Thus, factors such as the type, number, size and distribution of ﬁller load influence the mechanical properties of resin composites, such as surface hardness29. Therefore, this study proposes to demonstrate the effect of the accelerated artificial aging method (AAA) on the surface hardness of 8 types of resin composites with different compositions, available in the dental market.
2. Materials and Methods
For this study, 8 light-polymerized resins were used, specified in Table 1.
2.2.Accessories and equipment
The accessories used were: Teflon matrixes (composed of three components: the base has a plunger with an outer diameter of 8 mm. The spacer, 2 mm in height and 8 mm in diameter and a component that has an inner hole of 8 mm diameter to insert the plunger into the base. This matrix was used to prepare the resin samples (measuring 8 × 2 mm), Ward type manual condenser (S.S. White, Rio de Janeiro, RJ, Brazil), dentin curette (S.S. White, Rio de Janeiro, RJ, Brazil), glass slide, Ultralux EL photopolymerizer from Dabi-Atlante (Ribeirão Preto, SP, Brazil), silicone Rhodiastic 303 (Paulínia, São Paulo, SP, Brazil), polishing superfine dental kit Sof-Lex Pop-On, (3M Dental Products, St. Paul, MN, EUA). The Teflon matrix used was perfectly smooth inside, thereby meeting the necessary requirements to obtain regular test specimens that were easily removed from the matrixes.
The tests were performed in an Accelerated Artificial Aging Machine for non-metal materials (C-UV) and the Shimadzu HMV-2000 microhardness tester (Kyoto, Japan) of the School of Dentistry of Ribeirão Preto.
The test specimens measuring 8 mm in diameter and 2 mm in height were obtained with a Teflon matrix. The material was inserted into the matrix in two increments and when the resin settled in the matrix, it was light polymerized with an Ultralux Electronic device (Dabi Atlante) using the time interval indicated by the manufacturer. For each resin, 16 test specimens were obtained and then divided into 2 groups of 8, in which one group was submitted to surface hardness analysis without undergoing AAA, and the other was submitted to the same analysis after AAA.
2.3.1.Accelerated artificial aging
After finishing and polishing with the kit Sof-Lex Pop-On 3M in a sequence of abrasiveness with intermittent movements, interspersed with the wetting of the test specimens to prevent overheating and surface modification, these were stored in separate plastic receptacles moistened with distilled water to maintain a relative humidity of 100% and kept in the absence of light until they were inserted into the C-UV accelerated aging system12.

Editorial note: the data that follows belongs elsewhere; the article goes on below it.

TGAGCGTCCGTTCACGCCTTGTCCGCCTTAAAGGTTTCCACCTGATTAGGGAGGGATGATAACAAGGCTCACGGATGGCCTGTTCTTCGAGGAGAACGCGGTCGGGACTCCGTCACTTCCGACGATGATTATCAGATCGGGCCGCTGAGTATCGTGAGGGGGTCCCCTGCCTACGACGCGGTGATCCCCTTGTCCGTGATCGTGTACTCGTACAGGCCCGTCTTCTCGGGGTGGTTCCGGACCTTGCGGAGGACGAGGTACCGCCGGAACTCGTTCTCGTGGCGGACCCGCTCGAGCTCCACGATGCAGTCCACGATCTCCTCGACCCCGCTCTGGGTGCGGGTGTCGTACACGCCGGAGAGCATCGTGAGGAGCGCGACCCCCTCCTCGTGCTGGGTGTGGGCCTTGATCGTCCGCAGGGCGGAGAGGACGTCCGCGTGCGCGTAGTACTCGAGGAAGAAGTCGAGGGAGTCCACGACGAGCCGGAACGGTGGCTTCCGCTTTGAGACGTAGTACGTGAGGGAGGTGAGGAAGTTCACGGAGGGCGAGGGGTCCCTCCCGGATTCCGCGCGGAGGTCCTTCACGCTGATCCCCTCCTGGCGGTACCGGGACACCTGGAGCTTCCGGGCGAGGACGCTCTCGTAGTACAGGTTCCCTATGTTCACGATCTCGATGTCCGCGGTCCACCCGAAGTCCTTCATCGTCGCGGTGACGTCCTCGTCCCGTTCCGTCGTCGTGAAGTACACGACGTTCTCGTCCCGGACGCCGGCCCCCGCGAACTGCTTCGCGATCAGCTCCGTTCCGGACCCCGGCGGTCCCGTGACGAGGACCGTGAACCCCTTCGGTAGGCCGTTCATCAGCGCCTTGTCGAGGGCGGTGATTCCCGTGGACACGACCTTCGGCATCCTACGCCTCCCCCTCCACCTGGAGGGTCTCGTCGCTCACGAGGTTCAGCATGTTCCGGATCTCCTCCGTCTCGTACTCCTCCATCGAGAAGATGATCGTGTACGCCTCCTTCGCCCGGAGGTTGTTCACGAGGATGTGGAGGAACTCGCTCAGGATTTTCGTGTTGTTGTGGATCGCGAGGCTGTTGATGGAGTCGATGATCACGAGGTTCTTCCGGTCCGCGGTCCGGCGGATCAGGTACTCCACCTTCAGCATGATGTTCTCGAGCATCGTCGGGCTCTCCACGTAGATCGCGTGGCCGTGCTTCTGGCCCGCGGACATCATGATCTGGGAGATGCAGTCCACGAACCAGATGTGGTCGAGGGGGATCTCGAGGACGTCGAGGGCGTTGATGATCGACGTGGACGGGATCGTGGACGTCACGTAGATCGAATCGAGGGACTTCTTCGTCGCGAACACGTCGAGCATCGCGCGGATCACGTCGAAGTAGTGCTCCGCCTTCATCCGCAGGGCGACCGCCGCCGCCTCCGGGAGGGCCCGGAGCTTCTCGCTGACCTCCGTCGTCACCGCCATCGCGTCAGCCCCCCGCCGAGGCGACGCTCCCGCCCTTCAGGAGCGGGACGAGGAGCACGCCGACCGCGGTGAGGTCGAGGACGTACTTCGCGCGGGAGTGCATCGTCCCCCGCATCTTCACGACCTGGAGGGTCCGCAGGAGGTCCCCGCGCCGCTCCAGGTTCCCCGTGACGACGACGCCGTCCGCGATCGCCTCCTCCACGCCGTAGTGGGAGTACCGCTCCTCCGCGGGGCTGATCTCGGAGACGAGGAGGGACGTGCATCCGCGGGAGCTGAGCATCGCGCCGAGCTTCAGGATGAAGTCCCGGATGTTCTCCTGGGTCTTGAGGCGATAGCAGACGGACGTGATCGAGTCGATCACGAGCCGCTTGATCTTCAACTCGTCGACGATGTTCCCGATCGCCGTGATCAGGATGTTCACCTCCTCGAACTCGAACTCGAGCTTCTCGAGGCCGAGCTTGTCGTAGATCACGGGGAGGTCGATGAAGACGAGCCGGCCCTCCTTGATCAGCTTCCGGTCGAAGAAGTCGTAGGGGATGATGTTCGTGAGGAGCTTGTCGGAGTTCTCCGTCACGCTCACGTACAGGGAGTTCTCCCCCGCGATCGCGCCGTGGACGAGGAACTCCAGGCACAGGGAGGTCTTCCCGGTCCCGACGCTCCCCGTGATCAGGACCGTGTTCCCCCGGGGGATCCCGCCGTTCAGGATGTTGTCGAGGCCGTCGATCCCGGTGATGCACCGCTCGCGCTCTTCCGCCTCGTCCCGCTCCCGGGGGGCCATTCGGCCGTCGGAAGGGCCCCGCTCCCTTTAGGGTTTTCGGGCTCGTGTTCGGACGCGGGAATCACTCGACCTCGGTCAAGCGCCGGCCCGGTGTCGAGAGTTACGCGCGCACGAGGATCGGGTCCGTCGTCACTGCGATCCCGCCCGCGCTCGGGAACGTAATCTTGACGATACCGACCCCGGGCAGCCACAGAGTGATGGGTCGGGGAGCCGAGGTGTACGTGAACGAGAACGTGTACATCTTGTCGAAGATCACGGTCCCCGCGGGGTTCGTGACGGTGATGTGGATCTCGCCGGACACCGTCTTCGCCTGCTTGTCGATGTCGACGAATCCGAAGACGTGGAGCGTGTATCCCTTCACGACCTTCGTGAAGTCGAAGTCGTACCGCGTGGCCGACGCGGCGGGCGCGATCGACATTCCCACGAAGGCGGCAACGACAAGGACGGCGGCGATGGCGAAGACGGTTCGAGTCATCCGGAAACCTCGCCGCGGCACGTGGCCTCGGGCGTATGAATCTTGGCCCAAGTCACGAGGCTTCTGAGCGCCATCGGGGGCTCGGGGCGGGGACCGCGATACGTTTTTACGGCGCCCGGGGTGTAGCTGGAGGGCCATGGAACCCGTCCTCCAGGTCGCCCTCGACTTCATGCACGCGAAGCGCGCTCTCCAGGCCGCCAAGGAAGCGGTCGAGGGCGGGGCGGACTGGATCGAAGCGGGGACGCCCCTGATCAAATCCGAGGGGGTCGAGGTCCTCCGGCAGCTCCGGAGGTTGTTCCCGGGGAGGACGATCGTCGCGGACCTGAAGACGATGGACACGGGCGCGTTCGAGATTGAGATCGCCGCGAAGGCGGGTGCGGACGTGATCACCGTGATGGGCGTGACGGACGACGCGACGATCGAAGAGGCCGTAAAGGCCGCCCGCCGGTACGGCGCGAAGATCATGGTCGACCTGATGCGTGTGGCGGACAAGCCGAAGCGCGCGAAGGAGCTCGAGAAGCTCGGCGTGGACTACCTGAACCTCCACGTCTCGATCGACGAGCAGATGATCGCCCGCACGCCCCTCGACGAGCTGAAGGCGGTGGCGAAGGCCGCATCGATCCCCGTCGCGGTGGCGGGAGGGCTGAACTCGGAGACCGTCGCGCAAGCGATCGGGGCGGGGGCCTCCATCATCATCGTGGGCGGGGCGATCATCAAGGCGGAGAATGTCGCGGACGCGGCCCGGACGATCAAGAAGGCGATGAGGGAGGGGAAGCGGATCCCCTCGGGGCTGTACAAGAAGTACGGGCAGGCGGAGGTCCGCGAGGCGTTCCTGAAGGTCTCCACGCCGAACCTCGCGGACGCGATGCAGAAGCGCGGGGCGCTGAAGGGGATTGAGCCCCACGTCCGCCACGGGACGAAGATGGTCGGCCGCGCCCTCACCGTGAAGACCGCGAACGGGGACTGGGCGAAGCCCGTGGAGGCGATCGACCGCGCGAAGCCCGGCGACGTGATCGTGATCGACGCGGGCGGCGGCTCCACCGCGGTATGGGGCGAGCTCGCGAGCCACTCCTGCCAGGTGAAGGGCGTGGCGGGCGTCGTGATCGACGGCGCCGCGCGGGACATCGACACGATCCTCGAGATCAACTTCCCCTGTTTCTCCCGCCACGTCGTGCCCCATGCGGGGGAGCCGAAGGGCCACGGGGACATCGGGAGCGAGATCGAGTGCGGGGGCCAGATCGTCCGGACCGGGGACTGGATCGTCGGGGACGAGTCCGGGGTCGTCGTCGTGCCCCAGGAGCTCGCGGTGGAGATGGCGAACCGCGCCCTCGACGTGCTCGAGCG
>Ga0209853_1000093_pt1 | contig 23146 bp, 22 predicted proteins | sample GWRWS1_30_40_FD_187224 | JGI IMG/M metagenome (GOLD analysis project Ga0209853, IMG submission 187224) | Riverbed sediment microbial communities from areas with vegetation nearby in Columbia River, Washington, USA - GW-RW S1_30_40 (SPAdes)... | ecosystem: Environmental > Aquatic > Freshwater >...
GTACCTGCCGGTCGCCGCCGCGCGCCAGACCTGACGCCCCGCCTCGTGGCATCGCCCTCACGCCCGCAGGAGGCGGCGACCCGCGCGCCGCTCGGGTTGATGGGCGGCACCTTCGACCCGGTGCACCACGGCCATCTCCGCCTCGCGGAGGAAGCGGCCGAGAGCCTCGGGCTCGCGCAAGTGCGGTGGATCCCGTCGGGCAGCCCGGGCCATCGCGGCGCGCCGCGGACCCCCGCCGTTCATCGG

The artificial aging system for non metallic materials is a laboratory equipment that simulates the environmental destructive capacity by physical and chemical means, in order to predict the relative durability of the materials exposed to degradation in the oral environment23,20.
Saliva is simulated by the condition of 100% humidity and by a condensation process and by the effect of light using UV light sources with a concentrated radiation ranging between 280-320 nm12.
To perform accelerated artificial aging (AAA), the test specimens were fixed with silicone (Rhodiastic 303) specific for this purpose, in an aging machine device, at a distance of 50 mm from the light source.
This machine has a control system that enables to control the programs daily interspersing separate cycles of condensation and UV-B irradiation, which are repeated automatically23,12. The program was set for 4 hours of exposure to UV-B at 50 °C and 4 hours of condensation at 50 °C and maximum aging time of 382 hours.
Condensation is performed by exposing the surfaces of the composites to water vapor saturated with high-purity oxygen. A chronometer indicates the total operation time of exposure to light, and a thermometer with a precision of 1 °C operating at a temperature between 0 °C and 300°. In a few days the machine produces degradations that would otherwise occur in months or years20.
The C-UV accelerated aging system for non metallic materials was used following the ASTM-G-53 standards1.
The test to assess the surface hardness was performed in the Laboratory of Laser Welding and Corrosion Analysis of the Department of Prosthesis and Dental Materials at the School of Dentistry of Ribeirão Preto (FORP-USP), using a Shimadzu microhardness tester, model HMV-2000.
The measurements were performed with a Knoop type diamond penetrator under a load of 50 gf for 5 seconds, totaling 3 random equidistant measurements on each test specimen, covering different surface areas. The indentations were measured by two markings on the vertices of the rhombus in a 40× magnified image, determining the largest diagonal length and consequently, the results of the Knoop hardness by means of an automatic calculation made by the software: